Growing Native continues to grow saplings and communities throughout the Potomac River watershed.
Cacapon Institute continues to support Potomac Watershed Partnership’s Growing Native program in the Potomac headwaters of West Virginia and Virginia. Through in-classroom lessons and schoolyard projects focused on growing native trees, schools have access to outdoor learning and help protect rivers and watersheds by sourcing native trees to their communities. Trees provide many benefits, including stormwater pollution filtration, climate regulation, flood reduction, wind protection, shade creation, and increasing wildlife habitat. Students are able to support these benefits by either collecting native seeds to grow trees or growing native tree saplings in caged Grow Out Stations to disseminate into the community.
During the 2018-2019 school year, three schools started the Growing Native program with new Grow Out Stations. Petersburg Elementary, Warm Springs Intermediate, and Jefferson High schools have plans to use evergreens to protect their campus from wind, sell flowering trees into their suburban community, or donate fruit and shade trees to families in the local watershed. In spring of 2019, 350 tree saplings were potted by over 200 students and placed in the new caged Stations. Over the year, students will help to care for and inventory the saplings until they become trees that are ready to be planted in spring of 2020.
Cacapon Institute also supports schools who have potted saplings in past years to continue the program and grow more native trees in the region. Students from Martinsburg South Middle School, Orchard View Intermediate School, Paw Paw School, and Jefferson Academy in West Virginia, and Riverheads Elementary School in Virginia became watershed stewards as they continued to work with the saplings that were planted the previous spring. In fall of 2018, the student volunteers helped to weed and mulch their Grow Out Stations and inventoried the saplings after the summer season. In the spring, students at the five schools engaged in education and assisted in preparing the trees to be donated or sold out of their Grow Out Station. Trees were sold to parents, donated to staff, and sold at the Berkeley Springs Plant Fair. After the trees were sent into the community, new native saplings were potted by the student volunteers to grow for spring 2020. Over 575 tree saplings were potted at these five schools, including saplings that were grown from native acorns collected by the fourth graders at Riverheads Elementary.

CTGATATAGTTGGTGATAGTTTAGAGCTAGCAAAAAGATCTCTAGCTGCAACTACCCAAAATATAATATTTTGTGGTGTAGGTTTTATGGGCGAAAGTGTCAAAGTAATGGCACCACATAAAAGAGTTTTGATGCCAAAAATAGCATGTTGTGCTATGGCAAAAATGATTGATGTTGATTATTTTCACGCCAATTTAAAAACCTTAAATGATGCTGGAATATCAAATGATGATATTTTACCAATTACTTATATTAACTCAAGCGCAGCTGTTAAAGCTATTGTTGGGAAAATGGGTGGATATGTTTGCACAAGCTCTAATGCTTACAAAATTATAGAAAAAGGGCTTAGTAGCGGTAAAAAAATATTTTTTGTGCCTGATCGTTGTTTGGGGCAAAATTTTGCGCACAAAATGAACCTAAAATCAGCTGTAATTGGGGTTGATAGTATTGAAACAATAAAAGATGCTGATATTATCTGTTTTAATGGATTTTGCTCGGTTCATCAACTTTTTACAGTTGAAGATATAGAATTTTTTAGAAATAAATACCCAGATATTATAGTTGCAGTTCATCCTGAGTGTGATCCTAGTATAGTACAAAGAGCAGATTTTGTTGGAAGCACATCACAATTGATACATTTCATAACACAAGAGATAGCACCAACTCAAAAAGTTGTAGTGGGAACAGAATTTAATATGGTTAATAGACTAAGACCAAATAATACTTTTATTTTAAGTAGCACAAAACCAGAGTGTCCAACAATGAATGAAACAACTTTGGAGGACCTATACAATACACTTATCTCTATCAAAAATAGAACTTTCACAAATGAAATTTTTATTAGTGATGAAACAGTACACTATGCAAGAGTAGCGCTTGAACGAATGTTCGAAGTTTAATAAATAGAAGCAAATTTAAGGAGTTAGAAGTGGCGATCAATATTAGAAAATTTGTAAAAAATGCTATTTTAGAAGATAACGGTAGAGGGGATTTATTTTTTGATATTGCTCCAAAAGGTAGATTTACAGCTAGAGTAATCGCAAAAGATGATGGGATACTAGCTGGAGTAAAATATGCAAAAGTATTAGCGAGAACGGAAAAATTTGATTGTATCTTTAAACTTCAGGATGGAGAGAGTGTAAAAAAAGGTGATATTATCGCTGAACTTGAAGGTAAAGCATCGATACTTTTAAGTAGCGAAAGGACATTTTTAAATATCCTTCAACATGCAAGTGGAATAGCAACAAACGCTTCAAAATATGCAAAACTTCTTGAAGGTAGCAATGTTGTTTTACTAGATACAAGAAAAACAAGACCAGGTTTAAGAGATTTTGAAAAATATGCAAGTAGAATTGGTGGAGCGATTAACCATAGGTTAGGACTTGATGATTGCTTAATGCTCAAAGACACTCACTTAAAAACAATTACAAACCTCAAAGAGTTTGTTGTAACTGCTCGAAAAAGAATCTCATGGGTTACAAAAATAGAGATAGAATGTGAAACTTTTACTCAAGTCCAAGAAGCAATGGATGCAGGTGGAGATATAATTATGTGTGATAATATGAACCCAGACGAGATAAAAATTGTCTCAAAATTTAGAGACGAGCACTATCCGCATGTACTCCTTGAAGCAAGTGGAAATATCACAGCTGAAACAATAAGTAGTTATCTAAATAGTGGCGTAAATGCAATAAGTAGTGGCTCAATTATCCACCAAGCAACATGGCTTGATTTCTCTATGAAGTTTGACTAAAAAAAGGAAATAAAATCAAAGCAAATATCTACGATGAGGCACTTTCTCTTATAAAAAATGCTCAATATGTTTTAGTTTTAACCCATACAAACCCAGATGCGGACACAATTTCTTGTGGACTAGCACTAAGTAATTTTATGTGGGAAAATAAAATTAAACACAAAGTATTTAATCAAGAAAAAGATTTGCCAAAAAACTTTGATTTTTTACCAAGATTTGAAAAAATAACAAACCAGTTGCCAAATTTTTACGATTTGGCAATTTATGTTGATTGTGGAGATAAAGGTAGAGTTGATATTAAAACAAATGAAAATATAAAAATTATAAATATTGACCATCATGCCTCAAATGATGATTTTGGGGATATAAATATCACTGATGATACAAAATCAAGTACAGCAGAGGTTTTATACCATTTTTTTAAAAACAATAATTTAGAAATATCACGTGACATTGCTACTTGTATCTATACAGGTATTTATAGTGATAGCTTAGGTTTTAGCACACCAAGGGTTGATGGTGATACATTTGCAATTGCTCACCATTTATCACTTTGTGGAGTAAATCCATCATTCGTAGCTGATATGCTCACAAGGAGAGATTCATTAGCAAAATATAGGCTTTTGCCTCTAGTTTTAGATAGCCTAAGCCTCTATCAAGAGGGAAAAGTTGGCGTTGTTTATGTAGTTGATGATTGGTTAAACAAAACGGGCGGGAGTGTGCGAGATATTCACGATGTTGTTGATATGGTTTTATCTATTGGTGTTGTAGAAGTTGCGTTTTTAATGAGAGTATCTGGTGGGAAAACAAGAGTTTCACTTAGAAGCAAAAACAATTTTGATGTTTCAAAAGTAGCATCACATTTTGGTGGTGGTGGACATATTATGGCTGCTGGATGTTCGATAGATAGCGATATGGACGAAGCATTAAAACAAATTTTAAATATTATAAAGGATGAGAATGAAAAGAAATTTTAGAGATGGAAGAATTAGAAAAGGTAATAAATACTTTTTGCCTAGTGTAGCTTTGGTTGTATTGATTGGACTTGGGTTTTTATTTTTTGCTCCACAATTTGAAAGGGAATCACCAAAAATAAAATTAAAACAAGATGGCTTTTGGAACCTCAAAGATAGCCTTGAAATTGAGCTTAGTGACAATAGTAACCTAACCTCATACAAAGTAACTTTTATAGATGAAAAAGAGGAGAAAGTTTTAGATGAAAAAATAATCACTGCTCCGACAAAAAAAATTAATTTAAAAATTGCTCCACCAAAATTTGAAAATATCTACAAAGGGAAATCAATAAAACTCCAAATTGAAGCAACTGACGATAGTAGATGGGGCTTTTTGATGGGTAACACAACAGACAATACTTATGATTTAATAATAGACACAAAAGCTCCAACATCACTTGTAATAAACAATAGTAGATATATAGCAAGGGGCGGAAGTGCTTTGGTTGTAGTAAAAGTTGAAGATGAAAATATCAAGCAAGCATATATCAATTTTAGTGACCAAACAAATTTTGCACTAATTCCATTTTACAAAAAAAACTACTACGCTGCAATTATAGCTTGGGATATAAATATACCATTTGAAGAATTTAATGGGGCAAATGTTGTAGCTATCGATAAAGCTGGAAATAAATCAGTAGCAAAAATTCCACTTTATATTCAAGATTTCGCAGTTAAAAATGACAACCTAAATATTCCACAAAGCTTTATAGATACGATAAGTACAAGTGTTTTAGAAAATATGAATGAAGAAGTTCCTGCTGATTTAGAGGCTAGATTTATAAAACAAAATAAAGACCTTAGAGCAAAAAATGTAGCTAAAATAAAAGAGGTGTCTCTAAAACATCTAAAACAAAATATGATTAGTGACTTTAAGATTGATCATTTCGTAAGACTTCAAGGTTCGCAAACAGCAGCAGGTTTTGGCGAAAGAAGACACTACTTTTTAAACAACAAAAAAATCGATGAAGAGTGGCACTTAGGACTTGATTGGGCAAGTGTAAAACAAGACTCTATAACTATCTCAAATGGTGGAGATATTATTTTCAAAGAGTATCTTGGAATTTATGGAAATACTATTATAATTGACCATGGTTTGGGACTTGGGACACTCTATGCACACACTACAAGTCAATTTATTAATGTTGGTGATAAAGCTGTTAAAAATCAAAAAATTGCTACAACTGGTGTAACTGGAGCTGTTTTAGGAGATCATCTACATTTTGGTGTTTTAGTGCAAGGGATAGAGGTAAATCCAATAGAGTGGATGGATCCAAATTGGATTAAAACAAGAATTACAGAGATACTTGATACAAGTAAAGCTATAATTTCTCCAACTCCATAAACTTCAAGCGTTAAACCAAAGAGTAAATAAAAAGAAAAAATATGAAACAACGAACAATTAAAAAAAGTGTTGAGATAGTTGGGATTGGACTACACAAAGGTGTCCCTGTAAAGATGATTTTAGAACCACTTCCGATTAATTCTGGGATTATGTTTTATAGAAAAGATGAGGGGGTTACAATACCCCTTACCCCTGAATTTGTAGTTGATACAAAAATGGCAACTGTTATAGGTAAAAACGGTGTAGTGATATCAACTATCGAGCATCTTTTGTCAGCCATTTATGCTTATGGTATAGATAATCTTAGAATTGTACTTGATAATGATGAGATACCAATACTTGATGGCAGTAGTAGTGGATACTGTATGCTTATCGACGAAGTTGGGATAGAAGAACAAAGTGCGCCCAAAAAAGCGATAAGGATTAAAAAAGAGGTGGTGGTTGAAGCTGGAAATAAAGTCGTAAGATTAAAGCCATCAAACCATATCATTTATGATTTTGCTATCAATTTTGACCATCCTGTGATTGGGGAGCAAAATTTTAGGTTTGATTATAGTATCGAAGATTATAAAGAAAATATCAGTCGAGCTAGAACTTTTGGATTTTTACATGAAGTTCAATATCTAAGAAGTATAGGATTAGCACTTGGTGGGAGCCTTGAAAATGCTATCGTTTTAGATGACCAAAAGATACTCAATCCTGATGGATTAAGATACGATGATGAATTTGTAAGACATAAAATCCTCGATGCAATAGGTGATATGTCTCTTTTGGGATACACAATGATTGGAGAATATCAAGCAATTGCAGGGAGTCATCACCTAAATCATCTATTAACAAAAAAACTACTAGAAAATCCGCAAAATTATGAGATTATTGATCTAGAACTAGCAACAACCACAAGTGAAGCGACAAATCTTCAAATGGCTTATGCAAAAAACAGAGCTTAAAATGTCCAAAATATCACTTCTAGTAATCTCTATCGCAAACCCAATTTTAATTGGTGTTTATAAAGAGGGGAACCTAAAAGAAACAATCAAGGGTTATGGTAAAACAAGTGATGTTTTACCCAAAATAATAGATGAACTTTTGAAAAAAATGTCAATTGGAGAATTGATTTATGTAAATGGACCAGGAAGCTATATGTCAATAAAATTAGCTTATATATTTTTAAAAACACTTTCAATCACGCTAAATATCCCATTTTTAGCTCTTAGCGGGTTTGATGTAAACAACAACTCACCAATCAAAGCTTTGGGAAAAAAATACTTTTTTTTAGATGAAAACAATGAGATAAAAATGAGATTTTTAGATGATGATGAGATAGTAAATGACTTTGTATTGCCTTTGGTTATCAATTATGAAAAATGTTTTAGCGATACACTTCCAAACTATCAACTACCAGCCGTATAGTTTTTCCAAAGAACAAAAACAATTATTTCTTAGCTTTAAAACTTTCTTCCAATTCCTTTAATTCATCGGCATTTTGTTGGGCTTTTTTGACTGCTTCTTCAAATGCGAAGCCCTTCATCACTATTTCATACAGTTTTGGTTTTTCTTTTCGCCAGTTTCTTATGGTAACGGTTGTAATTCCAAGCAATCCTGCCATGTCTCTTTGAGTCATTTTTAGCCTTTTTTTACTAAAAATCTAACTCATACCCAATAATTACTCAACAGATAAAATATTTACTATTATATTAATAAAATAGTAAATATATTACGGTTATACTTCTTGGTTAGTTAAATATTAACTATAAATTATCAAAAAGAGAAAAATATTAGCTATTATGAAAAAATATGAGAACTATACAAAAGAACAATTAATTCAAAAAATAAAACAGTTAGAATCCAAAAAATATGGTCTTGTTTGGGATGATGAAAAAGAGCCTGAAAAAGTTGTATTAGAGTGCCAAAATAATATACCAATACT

With the help of the student volunteers and lead teachers, almost one thousand trees have been potted to grow in the Potomac River watershed this year, with native species like dogwood, redbud, red maple, white oak, sugar maple, sawtooth oak, scotch pine, loblolly pine, and common apple. Cacapon Institute would like to thank all of these volunteers in their effort to protect waterways and provide countless other benefits to the environment.